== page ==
Interestingly, one of the Linux variants involved was much less offended, and "worked" as long as you didn't try to actually touch the disc. Running stuff like "cat" and "ls" even continued to work, presumably because I'd already run them recently and so they were cached. The other linux variant, however, was far more offended and limited me to just bash. Specifically, those portions of bash that were currently loaded into memory. And while the first remounted everything read-only when the SAN came back, the second refused to believe the reappearance of the SAN and wouldn't even let me log in at a real console. For added fun, Ctrl+Alt+Del had no effect because, rather than sending a command to the kernel as in Windows, under Linux merely causes /bin/shutdown to be run.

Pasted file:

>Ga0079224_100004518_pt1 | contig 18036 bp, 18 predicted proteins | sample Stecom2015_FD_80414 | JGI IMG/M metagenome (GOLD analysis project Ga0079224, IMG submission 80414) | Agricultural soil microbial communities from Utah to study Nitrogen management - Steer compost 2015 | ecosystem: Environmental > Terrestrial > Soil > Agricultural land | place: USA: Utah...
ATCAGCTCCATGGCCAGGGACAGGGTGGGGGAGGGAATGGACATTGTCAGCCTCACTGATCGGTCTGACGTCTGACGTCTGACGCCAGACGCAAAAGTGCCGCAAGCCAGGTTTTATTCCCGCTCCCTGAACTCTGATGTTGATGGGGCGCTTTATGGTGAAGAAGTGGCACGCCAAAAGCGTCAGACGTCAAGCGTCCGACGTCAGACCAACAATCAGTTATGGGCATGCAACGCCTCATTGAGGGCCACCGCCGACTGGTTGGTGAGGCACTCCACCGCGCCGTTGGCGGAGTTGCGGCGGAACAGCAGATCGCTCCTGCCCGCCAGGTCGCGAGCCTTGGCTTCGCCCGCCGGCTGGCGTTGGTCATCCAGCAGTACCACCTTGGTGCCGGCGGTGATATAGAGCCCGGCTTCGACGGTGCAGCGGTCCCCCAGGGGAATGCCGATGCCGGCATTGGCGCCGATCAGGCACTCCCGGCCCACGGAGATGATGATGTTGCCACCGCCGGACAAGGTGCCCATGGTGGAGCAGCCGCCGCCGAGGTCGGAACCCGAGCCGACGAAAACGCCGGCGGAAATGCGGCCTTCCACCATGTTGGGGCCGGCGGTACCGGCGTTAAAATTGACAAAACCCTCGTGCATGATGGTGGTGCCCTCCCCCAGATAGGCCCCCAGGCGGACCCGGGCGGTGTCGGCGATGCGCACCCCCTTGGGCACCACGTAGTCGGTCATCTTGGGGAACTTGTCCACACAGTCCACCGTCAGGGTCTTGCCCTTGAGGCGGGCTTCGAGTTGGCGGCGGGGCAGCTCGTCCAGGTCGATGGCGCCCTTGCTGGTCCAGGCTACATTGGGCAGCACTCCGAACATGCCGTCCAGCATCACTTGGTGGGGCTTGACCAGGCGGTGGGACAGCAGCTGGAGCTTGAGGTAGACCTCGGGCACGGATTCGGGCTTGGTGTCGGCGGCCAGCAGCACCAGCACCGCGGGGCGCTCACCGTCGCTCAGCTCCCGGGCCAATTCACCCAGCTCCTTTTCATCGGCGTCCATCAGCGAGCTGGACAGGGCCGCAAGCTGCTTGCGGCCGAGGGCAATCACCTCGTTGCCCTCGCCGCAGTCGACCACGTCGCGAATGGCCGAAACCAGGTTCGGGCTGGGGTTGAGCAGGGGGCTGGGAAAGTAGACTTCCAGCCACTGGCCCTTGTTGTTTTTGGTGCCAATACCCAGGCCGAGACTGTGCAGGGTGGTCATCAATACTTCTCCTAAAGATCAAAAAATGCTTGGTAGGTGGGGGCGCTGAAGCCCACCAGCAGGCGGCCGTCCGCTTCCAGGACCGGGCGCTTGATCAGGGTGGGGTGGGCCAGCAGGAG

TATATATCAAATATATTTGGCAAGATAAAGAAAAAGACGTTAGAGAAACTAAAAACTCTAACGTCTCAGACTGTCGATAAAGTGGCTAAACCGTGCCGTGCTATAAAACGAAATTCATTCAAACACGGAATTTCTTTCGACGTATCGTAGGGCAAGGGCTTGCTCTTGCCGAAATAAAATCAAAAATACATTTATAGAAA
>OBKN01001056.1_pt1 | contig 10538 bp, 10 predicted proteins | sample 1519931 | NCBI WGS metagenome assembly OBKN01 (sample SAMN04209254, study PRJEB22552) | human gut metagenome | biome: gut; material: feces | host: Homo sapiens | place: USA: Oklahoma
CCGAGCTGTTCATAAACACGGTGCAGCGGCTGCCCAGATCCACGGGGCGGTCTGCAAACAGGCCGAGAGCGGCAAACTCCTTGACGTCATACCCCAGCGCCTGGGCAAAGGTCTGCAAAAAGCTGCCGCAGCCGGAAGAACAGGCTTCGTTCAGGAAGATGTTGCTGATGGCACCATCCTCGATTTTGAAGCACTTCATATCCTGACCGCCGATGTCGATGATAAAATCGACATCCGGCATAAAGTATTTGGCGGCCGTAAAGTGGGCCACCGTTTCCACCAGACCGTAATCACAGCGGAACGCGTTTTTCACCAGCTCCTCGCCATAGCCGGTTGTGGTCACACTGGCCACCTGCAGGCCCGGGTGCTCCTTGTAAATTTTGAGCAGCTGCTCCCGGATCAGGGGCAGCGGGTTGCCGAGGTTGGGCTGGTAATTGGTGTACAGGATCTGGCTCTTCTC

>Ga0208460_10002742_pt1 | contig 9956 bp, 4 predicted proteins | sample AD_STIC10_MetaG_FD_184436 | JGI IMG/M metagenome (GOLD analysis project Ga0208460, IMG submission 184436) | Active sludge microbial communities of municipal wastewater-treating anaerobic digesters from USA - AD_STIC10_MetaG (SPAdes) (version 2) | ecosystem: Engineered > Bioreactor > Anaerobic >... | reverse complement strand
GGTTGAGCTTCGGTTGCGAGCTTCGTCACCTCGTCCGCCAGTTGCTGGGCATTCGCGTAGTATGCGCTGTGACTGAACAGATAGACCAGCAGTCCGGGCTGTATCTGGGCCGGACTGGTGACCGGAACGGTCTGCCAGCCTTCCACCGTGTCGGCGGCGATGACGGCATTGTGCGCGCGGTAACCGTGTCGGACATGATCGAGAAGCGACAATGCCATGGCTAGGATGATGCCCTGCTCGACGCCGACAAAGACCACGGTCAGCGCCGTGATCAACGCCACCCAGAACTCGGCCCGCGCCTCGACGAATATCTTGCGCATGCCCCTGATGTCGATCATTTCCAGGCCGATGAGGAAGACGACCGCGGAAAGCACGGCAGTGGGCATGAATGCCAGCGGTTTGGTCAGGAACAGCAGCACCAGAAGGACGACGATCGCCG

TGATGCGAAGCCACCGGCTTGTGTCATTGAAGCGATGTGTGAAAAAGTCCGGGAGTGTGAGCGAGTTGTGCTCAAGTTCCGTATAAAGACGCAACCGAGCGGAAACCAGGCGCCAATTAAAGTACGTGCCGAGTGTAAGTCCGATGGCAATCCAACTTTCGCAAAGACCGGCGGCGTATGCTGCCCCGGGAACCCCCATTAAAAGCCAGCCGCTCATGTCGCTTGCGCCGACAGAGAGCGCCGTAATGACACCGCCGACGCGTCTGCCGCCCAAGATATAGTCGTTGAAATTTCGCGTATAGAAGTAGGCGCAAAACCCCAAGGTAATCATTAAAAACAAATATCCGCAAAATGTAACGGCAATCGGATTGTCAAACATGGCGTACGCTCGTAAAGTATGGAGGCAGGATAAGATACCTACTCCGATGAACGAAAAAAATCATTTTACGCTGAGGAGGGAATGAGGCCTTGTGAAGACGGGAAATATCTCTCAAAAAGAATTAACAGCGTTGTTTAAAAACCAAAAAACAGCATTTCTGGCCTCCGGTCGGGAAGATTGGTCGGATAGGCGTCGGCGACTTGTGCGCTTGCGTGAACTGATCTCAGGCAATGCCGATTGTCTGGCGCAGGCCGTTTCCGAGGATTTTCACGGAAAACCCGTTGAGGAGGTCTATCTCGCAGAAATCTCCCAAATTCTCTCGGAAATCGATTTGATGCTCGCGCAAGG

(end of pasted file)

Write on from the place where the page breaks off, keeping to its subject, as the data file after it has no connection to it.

To be fair I've no idea how Windows would hold up in a similar situation, although I did once uninstall the IDE controller drivers for the C: drive, and while that drive did vanish from the system nothing spectacular happened as a result. Even Internet Explorer continued to work, although stylesheets stopped being applied, and I could even do a controlled shutdown without anything being able to write to C:. Possibly enough of the driver remained to let the kernel speak to the disk, even if it wouldn't admit so.